Evolving a Family Business: Lessons Learned from a Wisconsin Dairy Farm

My family embarked on a vacation a few weeks ago that involved a 2,700 mile road trip to visit relatives in Minnesota. Along the way, we stopped at Hincheley’s Dairy Farm, a third generation family-owned farm in Cambridge, Wisconsin.

In addition to farming 2,800 acres and raising nearly 300 cattle, the owners offer personally guided tours of their farming operation. Being the city slickers that we are, we were interested in learning about a different way of life. And let’s be honest, who can pass up a chance to milk a cow!

Our tour guide was Tina Hincheley, a second generation owner along with her husband, Duane. Tina led us through the dairy operations and educated us on the nuances of running such a robust farming business. One comment she made struck an immediate chord with me. She talked about the history of the farm, and in particular how it has been forced to evolve as the family has grown because with each generation, more family members have become dependent upon the resources it provides.

The farm was initially acquired by Tina’s in-laws in 1958, at which time they had 13 cows. As the family grew, so did the cows, nearly tripling to 35 by 1993. That year, though, Tina’s mother-in-law experienced some health issues. Between that and additional family members to support, the farm was forced to increase its herd to 73. A few years later, Tina and Duane decided to acquire more land, knowing that their family was going to continue to grow, as Tina was pregnant with the couple’s twins.

Nearly 25 years later, Tina and Duane are planning for two of their children to start taking a more active role in the family business. So, they are investigating robots for milking and other ways to grow and become more efficient in the milk production process to ensure that the farm will be able to support the next generation.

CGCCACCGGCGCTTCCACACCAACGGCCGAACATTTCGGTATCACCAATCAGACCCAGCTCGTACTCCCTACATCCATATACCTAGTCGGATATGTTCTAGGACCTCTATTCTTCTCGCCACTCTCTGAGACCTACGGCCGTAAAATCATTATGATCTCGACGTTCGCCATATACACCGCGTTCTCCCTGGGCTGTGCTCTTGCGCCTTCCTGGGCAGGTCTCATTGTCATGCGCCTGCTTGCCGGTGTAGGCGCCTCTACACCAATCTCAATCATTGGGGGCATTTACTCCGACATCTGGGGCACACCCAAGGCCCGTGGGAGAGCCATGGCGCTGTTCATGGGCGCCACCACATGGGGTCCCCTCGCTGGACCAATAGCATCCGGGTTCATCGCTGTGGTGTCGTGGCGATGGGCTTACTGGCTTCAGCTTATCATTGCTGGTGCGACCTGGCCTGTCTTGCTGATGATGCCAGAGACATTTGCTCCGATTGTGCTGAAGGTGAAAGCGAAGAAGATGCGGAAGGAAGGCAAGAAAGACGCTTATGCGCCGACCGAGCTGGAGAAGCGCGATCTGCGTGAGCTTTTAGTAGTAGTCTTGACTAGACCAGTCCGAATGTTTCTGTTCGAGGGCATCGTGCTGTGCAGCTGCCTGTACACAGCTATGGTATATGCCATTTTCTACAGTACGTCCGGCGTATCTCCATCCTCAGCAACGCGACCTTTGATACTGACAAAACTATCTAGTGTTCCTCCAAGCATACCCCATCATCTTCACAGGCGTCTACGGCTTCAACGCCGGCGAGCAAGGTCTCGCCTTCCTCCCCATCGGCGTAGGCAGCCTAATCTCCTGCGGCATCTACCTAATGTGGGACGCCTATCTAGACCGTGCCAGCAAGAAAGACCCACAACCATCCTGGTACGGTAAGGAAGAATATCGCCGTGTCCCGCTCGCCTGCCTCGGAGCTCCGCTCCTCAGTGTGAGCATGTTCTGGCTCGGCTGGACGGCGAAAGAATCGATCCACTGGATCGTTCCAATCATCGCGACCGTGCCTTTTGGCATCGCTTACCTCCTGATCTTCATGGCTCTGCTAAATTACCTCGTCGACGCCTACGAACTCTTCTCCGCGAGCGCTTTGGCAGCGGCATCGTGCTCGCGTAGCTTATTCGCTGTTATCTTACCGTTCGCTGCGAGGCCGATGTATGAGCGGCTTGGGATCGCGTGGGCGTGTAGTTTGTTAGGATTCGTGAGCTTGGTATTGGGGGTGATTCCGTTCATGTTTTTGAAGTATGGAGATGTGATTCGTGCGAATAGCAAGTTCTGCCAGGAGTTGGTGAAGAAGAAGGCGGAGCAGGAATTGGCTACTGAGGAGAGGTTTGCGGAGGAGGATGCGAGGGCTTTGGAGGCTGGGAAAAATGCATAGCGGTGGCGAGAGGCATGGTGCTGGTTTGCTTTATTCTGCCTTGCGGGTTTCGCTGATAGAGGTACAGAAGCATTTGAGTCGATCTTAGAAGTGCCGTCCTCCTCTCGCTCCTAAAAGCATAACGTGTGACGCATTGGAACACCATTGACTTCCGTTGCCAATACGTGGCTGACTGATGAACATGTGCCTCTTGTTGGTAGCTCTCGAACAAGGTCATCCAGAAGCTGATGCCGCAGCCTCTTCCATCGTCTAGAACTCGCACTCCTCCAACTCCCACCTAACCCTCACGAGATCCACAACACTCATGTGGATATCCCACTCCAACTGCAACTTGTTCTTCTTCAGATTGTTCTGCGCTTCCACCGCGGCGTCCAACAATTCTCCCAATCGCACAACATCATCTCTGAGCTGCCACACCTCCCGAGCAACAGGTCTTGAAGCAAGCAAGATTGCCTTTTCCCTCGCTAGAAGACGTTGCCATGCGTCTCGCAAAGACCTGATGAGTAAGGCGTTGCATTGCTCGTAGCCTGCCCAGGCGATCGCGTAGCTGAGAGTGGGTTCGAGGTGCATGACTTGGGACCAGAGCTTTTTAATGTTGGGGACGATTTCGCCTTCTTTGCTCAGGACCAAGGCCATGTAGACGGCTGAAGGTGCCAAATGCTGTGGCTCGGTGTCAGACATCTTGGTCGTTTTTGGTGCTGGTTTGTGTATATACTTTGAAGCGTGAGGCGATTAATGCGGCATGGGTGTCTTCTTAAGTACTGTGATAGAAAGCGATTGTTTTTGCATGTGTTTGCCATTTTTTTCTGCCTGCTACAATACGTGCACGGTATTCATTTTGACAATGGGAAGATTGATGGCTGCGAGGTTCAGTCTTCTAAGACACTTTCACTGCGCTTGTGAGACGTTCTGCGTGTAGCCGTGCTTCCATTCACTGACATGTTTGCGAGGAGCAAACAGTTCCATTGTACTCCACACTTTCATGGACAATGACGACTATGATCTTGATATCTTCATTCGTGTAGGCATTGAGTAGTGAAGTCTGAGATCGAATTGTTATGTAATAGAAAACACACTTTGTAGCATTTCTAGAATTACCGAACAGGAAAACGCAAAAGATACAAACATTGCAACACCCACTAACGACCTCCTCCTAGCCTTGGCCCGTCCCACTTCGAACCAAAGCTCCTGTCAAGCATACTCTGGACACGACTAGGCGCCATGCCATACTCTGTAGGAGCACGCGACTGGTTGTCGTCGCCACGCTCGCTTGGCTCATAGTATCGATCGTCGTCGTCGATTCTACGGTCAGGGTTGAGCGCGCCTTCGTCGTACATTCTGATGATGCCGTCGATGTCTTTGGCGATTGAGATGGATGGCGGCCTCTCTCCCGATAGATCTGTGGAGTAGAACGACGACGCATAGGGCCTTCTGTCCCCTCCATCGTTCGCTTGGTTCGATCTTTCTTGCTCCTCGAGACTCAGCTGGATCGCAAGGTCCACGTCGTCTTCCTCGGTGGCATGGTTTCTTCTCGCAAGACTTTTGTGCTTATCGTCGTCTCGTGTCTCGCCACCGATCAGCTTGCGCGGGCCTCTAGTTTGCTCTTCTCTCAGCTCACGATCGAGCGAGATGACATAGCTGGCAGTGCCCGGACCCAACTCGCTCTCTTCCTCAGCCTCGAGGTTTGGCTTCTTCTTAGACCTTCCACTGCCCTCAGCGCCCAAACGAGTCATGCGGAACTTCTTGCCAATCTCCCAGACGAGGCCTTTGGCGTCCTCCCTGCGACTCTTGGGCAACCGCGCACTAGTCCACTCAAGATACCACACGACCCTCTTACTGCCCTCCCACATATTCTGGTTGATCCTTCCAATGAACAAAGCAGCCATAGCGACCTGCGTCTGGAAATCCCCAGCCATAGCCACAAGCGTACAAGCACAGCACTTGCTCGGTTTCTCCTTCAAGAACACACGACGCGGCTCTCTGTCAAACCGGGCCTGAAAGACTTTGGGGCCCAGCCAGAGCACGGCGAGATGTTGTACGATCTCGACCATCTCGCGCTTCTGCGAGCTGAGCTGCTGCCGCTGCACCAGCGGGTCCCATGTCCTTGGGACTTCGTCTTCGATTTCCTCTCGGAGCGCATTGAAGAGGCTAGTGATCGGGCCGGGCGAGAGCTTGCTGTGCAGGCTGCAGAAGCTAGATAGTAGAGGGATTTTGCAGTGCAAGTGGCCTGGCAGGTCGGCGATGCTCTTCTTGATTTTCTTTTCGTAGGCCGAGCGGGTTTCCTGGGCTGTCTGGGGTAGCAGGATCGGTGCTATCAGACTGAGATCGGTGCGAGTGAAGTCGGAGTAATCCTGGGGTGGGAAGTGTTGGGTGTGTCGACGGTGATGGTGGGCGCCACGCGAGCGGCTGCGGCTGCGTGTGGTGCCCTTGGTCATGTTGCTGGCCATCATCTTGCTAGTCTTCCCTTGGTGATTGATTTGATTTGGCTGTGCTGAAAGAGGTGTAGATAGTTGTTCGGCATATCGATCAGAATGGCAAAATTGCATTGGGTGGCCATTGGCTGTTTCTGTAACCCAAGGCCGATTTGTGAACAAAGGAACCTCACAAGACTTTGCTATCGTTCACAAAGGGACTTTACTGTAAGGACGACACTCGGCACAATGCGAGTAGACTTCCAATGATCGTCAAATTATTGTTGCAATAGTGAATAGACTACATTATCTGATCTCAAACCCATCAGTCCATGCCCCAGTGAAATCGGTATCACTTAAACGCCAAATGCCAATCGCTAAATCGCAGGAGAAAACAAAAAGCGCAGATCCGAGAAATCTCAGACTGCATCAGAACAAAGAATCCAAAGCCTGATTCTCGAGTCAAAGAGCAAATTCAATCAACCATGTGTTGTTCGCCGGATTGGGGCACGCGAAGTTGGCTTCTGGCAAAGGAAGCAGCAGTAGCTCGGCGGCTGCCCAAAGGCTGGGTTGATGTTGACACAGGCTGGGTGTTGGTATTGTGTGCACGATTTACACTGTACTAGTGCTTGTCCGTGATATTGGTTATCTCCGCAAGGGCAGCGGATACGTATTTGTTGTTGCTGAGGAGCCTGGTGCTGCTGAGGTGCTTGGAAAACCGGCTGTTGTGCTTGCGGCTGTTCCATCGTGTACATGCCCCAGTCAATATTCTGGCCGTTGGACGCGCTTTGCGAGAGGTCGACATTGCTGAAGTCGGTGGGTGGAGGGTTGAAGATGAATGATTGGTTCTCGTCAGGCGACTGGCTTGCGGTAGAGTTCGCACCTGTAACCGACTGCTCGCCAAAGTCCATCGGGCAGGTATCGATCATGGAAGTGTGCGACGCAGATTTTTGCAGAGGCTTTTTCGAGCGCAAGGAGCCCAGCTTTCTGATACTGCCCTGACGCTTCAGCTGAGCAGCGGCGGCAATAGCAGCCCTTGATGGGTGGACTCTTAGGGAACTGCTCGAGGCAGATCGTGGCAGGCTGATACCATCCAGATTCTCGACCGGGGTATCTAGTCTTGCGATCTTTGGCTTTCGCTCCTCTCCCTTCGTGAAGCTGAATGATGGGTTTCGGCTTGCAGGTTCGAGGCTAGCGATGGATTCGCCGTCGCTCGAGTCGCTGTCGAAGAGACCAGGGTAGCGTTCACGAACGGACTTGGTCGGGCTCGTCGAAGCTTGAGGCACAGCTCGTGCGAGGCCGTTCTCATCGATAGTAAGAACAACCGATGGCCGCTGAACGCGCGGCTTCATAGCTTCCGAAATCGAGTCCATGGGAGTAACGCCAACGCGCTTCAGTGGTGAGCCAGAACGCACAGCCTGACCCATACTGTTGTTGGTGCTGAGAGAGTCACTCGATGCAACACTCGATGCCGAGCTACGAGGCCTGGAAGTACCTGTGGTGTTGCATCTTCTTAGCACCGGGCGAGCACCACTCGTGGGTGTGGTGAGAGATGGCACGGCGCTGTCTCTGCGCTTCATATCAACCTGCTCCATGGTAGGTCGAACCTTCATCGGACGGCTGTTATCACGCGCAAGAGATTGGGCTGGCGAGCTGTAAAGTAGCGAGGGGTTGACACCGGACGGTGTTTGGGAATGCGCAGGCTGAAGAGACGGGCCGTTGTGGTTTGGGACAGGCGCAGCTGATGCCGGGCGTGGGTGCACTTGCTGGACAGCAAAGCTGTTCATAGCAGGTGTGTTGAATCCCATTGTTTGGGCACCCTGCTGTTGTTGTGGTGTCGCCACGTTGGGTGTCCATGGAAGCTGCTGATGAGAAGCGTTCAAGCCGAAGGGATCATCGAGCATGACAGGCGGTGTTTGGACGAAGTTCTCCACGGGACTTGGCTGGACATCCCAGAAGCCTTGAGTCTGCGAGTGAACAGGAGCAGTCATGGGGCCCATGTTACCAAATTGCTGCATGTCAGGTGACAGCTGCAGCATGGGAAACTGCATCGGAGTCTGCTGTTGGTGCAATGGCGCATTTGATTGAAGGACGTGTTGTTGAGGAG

What I found so fascinating was how intuitively and clearly the Hincheleys understood their need to evolve the farm as more family members became dependent upon the resources it provides. Farming is a difficult business, subject to a lot of external and unpredictable forces like weather, livestock health issues, and commodity prices. To navigate these uncertainties and successfully continue to grow the business to the extent that it could support the growing number of family members dependent upon it, the Hincheleys brainstormed ways to become more efficient in their operations and introduced new revenue streams, such as offering tours and raising crops like corn and soybeans.

It made me wonder how many family businesses don’t see this situation as clearly as the Hincheleys did. How often does a family business find itself with more mouths to feed, so to speak, as the family grows from one generation to the next yet isn’t proactive enough in taking steps to evolve the business? Growth is nearly always the top priority for any business. But in a family business, the quest for growth takes on a new meaning. The business needs to grow not just for its own survival, but for the family’s as well. So how will you evolve your family business to ensure growth for the next generation?


Steven E. Staugaitis is a director at Kreischer Miller Steven E. Staugaitis, Kreischer Millerand a specialist for the Center for Private Company Excellence. Contact him at Email.



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